Monday, June 21, 2010

Newsy: Sweden's Royal Wedding Sparks Controversy

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The king of Sweden has agreed to pay for half of his daughter's wedding, being called the most lavish since Princess Diana and Prince Charles'. But taxpayers aren't happy about footing the other half.
“Today the King of Sweden hosted the most lavish royal wedding since Prince Charles and Lady Diana’s. His daughter is the princess bride, Victoria but the groom… Daniel Westling, who shed a tear during his vows, is from a very different world: the gym.”
Sweden rejoiced as a fairy-tale wedding unfolded in front of them. However, the 20 million kronor, or 2.63 million dollar, wedding bill has sapped the joy out of some people, mainly the taxpayers who will be responsible for at least half of the cost of the wedding.
We're analyzing coverage from CNN, The Local and The Wall Street Journal.
Although the popularity of the monarchy has dropped down from 62 percent to 56 percent over the past 6 years, CNN reports the Swedish are looking forward to the wedding and the opportunities it will bring: “We hope the wedding is going to be very good for us and good for Stockholm. Asa Norberg runs a souvenir shop at the heart of old town. After losing almost a third of her normal customer volume to the financial crisis she's hoping the royal wedding will turn things around.”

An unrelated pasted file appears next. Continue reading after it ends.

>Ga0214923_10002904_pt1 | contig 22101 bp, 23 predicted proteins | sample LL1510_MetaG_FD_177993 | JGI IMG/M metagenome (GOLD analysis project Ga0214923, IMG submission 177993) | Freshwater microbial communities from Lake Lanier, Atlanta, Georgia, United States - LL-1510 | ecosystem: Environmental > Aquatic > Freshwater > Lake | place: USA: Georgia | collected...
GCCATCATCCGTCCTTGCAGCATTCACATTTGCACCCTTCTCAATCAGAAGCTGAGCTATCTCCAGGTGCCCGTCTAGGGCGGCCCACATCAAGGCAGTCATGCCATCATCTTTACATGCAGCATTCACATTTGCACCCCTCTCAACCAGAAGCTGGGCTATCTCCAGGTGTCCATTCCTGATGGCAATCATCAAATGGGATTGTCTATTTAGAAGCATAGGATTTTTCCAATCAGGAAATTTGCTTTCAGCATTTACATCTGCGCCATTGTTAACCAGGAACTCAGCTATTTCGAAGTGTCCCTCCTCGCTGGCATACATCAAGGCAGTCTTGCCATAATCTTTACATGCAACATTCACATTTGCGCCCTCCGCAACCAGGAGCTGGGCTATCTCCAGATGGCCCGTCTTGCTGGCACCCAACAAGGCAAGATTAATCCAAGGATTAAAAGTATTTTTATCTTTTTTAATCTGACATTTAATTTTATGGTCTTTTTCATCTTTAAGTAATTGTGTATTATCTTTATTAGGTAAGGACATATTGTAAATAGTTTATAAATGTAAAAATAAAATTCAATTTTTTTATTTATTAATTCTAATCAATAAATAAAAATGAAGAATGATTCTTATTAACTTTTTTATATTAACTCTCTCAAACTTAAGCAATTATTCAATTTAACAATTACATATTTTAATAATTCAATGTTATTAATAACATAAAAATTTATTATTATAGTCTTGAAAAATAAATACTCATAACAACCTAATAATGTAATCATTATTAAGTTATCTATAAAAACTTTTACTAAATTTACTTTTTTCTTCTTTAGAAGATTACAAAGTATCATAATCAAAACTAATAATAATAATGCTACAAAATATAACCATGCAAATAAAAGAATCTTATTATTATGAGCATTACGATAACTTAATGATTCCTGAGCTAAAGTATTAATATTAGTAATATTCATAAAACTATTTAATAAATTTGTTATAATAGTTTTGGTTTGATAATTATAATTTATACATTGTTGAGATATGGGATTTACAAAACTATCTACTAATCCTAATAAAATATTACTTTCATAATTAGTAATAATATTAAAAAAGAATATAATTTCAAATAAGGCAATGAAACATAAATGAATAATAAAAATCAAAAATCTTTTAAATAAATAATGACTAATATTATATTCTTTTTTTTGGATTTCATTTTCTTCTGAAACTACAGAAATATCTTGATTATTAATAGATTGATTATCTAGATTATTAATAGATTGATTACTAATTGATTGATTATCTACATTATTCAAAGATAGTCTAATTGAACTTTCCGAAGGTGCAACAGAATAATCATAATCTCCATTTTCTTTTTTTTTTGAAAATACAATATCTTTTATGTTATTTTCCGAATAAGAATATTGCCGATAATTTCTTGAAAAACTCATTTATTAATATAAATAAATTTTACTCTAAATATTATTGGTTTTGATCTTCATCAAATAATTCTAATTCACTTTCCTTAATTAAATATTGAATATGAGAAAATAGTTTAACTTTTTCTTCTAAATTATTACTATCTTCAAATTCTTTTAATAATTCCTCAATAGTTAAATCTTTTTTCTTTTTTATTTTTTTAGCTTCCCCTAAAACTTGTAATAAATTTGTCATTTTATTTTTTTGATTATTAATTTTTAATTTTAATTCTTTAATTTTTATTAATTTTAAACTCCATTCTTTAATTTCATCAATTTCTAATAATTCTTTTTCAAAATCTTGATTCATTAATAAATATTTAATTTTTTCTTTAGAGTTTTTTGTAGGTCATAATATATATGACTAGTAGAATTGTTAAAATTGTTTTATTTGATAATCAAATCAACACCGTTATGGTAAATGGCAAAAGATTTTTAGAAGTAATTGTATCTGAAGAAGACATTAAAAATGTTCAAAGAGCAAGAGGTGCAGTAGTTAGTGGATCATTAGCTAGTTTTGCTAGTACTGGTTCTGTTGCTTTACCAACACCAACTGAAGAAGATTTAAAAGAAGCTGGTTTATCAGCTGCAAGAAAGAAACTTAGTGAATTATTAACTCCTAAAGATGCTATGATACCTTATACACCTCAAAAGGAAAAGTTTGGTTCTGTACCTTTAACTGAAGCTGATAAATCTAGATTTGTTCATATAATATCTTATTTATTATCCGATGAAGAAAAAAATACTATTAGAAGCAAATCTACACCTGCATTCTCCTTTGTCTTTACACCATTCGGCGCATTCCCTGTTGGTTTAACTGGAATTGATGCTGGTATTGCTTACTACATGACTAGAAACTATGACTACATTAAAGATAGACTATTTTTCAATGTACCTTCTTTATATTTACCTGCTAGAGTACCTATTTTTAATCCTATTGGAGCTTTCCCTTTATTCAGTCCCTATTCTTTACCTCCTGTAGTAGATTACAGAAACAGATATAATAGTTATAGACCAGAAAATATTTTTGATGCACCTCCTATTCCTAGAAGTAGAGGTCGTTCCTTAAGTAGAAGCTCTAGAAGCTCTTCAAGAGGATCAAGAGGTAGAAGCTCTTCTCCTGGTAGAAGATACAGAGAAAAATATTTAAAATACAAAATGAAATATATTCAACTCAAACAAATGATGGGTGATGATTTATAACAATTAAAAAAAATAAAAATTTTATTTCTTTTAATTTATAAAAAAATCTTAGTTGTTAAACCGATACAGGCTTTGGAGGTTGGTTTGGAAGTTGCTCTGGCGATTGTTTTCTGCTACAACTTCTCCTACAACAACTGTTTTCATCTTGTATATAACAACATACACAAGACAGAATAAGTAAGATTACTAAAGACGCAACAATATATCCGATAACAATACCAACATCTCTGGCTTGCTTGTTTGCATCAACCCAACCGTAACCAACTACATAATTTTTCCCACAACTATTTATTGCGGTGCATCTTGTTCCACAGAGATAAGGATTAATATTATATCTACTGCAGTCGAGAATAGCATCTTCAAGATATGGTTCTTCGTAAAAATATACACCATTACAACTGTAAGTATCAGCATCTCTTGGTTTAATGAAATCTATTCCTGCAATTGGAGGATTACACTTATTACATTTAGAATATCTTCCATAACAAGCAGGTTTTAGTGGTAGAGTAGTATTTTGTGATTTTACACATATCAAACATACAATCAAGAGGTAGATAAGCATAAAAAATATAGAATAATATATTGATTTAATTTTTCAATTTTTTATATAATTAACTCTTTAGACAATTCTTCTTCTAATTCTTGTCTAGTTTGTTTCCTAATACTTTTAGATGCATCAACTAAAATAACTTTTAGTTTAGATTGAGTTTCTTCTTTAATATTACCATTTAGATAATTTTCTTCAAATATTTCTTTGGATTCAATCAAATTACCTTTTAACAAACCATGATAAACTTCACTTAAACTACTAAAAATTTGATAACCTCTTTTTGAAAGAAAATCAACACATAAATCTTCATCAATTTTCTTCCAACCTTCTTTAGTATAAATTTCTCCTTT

The Local, a Swedish English language news Web site, stated that the king has promised to absorb half the cost of the wedding, but that that will not include additional expenses, like free public transportation cost, extra security and a whole lot more: “A news program at the weekend stated that the government allocated 40 million kronor ($5.7 million) to renovate a palace near Stockholm that the couple will live in. Another 8 million kronor ($1.14 million) over two years has been granted to run the place.”
Stockholm has also invested millions into a two-week long festival celebrating the occasion. They are expecting huge returns. But, The Wall Street Journaldiscovered, Sweden might have overestimated the royal’s popularity. Of the 2,300 journalists covering the wedding, only 700 were non-Swedes. It found a business student who tried to rent out his property for the event: “No one was interested. I guess there were too many of us thinking the same thing.”
So what do you think of the Swedish wedding? ‘Happily ever after’ for the people? Or should tax-payers get a spending pre-nup?


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